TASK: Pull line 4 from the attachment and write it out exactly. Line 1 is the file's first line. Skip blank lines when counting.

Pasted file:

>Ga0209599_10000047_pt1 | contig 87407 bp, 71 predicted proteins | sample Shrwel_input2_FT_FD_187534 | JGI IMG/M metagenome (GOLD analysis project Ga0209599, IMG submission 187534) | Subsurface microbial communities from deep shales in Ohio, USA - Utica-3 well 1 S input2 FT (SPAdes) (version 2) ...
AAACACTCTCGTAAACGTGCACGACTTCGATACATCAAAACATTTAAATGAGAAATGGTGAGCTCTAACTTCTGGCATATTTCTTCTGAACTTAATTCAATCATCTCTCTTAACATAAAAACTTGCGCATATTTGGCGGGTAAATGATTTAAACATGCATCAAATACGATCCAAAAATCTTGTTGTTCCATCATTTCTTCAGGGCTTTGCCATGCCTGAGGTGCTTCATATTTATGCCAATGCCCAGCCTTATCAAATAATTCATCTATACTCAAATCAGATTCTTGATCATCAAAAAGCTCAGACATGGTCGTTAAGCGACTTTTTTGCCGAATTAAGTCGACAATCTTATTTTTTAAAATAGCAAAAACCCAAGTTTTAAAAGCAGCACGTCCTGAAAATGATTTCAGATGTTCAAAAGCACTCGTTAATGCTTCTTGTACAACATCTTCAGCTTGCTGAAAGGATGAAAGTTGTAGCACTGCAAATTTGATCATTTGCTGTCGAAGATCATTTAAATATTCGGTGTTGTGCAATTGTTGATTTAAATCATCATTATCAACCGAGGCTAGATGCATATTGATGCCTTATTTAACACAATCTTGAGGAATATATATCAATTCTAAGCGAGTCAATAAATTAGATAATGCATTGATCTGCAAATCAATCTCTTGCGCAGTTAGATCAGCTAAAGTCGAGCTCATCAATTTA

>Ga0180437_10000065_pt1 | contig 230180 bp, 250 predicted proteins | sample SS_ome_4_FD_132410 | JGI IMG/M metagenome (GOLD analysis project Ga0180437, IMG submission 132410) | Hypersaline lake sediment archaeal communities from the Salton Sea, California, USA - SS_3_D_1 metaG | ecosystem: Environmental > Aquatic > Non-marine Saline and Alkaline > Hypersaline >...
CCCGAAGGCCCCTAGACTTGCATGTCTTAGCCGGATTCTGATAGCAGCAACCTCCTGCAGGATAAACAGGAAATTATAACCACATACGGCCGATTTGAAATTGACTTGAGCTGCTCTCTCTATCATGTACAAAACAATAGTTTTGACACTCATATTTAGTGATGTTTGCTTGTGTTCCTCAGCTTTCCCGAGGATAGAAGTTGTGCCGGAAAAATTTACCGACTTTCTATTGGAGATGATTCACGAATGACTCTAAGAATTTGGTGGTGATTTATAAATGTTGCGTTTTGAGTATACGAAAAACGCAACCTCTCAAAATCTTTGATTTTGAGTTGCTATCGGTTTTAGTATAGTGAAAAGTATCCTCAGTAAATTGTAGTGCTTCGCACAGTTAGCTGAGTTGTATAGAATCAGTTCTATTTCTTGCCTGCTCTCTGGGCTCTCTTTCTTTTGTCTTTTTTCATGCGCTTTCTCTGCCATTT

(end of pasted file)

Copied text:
CCCGAAGGCCCCTAGACTTGCATGTCTTAGCCGGATTCTGATAGCAGCAACCTCCTGCAGGATAAACAGGAAATTATAACCACATACGGCCGATTTGAAATTGACTTGAGCTGCTCTCTCTATCATGTACAAAACAATAGTTTTGACACTCATATTTAGTGATGTTTGCTTGTGTTCCTCAGCTTTCCCGAGGATAGAAGTTGTGCCGGAAAAATTTACCGACTTTCTATTGGAGATGATTCACGAATGACTCTAAGAATTTGGTGGTGATTTATAAATGTTGCGTTTTGAGTATACGAAAAACGCAACCTCTCAAAATCTTTGATTTTGAGTTGCTATCGGTTTTAGTATAGTGAAAAGTATCCTCAGTAAATTGTAGTGCTTCGCACAGTTAGCTGAGTTGTATAGAATCAGTTCTATTTCTTGCCTGCTCTCTGGGCTCTCTTTCTTTTGTCTTTTTTCATGCGCTTTCTCTGCCATTT